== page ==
POPULATION: 4,892,305 (2015 estimate)
LANGUAGE: English (official), Irish Gaelic (official)
RELIGION: Christianity (Roman Catholic, Protestant), Islam, others
RELATED ARTICLES: Vol. 5: English; Northern Irish; Scots; Welsh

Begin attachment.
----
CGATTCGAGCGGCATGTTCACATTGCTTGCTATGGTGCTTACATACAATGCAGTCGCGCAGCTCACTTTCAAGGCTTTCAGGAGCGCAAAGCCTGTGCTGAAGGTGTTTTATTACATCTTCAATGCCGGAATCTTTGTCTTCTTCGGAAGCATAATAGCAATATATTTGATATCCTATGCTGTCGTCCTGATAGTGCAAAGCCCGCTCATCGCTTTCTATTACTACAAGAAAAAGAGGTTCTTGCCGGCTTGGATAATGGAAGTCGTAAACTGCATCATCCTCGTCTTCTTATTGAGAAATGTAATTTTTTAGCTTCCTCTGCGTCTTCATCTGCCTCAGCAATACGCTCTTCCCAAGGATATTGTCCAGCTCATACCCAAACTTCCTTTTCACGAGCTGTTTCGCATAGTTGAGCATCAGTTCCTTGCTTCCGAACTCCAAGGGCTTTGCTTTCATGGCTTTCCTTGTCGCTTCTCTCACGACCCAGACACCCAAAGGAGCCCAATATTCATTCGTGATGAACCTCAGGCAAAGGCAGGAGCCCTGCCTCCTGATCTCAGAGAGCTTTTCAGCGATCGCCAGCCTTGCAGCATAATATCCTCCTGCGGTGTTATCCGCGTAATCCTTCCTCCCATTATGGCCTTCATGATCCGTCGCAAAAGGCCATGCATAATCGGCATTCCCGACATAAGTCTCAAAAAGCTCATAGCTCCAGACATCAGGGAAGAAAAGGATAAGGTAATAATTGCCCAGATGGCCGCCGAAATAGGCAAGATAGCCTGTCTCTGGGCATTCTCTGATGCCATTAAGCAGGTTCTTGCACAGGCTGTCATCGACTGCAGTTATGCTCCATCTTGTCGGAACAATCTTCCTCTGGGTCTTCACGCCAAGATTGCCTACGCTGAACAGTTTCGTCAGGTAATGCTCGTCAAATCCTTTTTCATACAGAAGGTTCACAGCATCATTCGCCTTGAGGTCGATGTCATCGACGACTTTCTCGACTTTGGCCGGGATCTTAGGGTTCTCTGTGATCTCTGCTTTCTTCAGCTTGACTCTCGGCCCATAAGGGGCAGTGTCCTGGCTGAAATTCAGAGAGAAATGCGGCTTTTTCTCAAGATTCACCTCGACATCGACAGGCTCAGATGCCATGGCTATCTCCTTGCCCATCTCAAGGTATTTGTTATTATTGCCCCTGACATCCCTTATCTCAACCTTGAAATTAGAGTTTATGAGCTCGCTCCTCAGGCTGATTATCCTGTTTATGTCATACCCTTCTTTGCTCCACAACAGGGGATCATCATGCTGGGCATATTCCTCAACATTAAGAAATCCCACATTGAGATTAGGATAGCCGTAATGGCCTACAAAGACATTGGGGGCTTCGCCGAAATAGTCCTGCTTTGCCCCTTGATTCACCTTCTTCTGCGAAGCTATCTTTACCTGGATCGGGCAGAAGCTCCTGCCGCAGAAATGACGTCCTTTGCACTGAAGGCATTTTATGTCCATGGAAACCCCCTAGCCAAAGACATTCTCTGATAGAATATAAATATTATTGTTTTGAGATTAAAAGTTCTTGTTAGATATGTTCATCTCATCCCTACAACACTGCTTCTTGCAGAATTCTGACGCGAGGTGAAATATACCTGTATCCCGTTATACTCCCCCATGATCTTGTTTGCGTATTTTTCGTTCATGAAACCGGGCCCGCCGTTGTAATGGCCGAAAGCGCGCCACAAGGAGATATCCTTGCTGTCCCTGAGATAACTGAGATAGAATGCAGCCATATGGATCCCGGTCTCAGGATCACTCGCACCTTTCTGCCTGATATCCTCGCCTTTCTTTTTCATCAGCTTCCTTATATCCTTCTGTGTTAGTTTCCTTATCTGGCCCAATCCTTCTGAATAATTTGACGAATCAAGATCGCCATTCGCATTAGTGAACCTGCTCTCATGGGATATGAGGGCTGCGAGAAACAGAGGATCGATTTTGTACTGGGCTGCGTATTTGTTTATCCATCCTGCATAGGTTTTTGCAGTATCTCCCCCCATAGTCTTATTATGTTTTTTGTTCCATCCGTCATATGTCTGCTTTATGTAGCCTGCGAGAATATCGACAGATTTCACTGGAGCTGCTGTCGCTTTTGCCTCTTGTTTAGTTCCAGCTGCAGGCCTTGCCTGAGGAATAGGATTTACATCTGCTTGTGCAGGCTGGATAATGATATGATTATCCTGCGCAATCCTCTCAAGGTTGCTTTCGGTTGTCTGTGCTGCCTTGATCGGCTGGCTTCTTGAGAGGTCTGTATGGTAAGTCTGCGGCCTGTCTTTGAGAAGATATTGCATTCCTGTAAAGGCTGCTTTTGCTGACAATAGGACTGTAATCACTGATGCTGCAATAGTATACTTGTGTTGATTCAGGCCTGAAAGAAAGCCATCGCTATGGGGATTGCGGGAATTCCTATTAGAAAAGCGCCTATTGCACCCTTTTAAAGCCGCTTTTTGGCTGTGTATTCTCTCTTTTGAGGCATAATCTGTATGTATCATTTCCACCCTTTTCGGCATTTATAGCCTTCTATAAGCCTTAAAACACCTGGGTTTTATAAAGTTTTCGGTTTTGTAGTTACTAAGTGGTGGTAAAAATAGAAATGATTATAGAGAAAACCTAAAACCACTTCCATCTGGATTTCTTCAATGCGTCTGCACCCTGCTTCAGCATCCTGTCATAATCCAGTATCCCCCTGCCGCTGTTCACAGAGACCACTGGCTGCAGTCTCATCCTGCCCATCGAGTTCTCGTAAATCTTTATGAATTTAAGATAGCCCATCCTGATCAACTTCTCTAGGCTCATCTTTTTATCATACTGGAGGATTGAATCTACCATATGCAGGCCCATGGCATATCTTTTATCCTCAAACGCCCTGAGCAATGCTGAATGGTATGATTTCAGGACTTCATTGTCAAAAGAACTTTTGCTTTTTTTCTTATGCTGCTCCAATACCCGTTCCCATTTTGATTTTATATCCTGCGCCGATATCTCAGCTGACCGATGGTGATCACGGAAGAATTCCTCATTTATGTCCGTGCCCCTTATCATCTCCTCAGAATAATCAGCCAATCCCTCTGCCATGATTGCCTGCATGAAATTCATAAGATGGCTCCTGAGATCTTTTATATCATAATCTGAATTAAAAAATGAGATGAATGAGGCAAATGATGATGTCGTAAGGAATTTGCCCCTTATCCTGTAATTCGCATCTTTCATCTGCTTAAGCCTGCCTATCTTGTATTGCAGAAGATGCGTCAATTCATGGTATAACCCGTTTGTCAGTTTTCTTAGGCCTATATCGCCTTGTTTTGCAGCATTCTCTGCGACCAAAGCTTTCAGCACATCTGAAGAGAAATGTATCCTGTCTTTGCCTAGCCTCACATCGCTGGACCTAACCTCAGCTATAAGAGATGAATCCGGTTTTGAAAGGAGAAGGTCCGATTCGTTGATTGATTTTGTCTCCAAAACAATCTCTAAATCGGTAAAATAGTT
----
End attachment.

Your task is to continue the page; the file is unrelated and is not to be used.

The republic of Ireland, which consists of twenty-six counties, covers five-sixths of the island of Ireland. The remaining portion is occupied by the six counties of Northern Ireland, which is part of the United Kingdom. The division of the island into two political entities is the legacy of a long period of British rule, dating back as far as 1171, when King Henry II declared himself king of Ireland. Eventually, the English controlled most of the island. With the Protestant Reformation of the sixteenth century, the division between the conquering and conquered peoples took on a religious dimension, as the Protestant English began the suppression of native Irish Catholicism, further aggravating the hostility between the two. When Ireland won its independence in 1922, Northern Ireland became a separate political entity, remaining part of the United Kingdom. It was the site of violent conflict between Catholic nationalists and Protestant extremist groups until 1998, when the Good Friday Agreement was negotiated between the Irish and UK governments. Ireland became a member of the European Community (now the European Union) in January 1973. Ireland's economy began to grow rapidly in the 1990s, fueled by foreign investment: it became known as the “Celtic Tiger.” This attracted a wave of immigrants to a country where, traditionally, mass emigration was the norm.